Researchers from the International Agency for Research on Cancer (IARC) concluded the results are supportive of public health campaigns aimed at limiting the consumption of soft drinks.
The study included data from more than 450,000 people in the European Prospective Investigation into Cancer and Nutrition (EPIC) cohort, an ongoing, large multinational cohort of people from 10 European countries (Denmark, France, Germany, Greece, Italy, the Netherlands, Norway, Spain, Sweden, and the United Kingdom), with participants recruited between Jan. 1, 1992 and Dec. 31, 2000.
Excluded participants were those who reported cancer, heart disease, stroke, or diabetes at baseline; those with implausible dietary intake data; and those with missing soft drink consumption or follow-up information. Data analyses were performed from Feb. 1, 2018 to Oct. 1, 2018. Average follow-up period was more than 16 years.
Compared with participants who drank less than one glass of sugar-sweetened or artificially sweetened soft drinks per month, participants who drank two or more glasses of these drinks per day had a higher risk of all-cause mortality.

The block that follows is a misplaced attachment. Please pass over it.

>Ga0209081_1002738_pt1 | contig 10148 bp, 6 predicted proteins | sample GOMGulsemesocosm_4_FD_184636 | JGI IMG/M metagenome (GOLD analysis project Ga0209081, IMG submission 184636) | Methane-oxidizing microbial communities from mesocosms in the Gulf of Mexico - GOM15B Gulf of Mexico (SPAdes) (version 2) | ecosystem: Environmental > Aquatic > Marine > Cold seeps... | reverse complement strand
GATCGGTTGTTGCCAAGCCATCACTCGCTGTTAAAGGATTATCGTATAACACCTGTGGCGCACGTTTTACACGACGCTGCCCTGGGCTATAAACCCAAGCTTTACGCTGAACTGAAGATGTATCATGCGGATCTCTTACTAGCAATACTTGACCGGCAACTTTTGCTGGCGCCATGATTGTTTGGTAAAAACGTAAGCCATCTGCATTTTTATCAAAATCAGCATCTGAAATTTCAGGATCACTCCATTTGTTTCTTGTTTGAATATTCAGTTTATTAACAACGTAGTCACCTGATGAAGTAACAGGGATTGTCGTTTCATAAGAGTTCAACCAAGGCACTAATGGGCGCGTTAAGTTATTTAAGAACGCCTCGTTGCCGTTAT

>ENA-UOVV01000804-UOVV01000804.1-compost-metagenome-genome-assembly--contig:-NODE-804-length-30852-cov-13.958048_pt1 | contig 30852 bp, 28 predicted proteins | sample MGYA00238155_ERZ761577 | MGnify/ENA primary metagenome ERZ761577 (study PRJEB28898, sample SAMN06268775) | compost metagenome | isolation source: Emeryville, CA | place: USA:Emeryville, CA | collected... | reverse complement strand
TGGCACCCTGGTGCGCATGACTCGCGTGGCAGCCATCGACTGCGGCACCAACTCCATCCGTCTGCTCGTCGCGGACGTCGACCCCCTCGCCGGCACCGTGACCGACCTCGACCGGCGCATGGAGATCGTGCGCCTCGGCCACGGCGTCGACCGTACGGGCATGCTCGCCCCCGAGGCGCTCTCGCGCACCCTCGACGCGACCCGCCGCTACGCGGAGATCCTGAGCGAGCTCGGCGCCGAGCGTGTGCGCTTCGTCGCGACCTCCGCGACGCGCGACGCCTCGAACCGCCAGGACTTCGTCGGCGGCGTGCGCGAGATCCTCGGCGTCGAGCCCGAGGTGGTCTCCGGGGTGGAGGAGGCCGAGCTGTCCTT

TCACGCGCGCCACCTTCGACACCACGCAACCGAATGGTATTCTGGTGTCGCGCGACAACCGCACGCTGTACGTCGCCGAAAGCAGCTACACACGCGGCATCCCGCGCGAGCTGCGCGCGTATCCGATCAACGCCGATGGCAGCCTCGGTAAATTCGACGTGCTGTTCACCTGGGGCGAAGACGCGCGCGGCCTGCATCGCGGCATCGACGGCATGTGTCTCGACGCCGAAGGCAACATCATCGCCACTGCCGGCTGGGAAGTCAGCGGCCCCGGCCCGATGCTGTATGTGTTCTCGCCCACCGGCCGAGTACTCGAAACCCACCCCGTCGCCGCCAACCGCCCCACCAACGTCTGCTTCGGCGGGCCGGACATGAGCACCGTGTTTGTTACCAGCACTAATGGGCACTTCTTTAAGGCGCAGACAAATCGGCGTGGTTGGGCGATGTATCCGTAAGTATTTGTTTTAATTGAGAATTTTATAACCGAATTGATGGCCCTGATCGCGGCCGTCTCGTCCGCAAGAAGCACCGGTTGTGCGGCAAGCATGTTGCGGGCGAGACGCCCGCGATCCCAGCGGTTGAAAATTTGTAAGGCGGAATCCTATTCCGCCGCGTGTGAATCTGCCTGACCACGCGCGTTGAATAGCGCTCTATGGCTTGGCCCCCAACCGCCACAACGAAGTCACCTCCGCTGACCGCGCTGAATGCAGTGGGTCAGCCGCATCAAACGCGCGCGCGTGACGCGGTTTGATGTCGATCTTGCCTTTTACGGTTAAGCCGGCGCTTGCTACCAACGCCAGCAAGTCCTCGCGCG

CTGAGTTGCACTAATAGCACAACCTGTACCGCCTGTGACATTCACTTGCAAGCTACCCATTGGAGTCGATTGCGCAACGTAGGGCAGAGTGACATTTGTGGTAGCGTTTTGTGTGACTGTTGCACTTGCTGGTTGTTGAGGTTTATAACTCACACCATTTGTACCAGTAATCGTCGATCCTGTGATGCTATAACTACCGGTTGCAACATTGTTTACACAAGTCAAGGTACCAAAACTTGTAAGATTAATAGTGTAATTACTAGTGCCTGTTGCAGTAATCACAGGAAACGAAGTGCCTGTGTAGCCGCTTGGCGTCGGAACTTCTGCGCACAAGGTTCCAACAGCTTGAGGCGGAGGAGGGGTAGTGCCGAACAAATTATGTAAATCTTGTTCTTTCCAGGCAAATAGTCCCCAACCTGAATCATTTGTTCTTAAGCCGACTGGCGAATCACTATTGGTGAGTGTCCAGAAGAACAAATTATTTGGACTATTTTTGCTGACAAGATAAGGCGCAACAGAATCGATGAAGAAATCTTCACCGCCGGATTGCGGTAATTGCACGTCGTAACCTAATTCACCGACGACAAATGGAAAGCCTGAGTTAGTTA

In addition, consumption of two or more glasses of artificially sweetened soft drinks per day was found to be positively associated with deaths from circulatory diseases, and consumption of one or more glasses of sugar-sweetened soft drinks per day was found to be positively associated with deaths from digestive diseases.
A separate study published in BMJ recently reported a possible association between higher consumption of sugary drinks and an increased risk of cancer.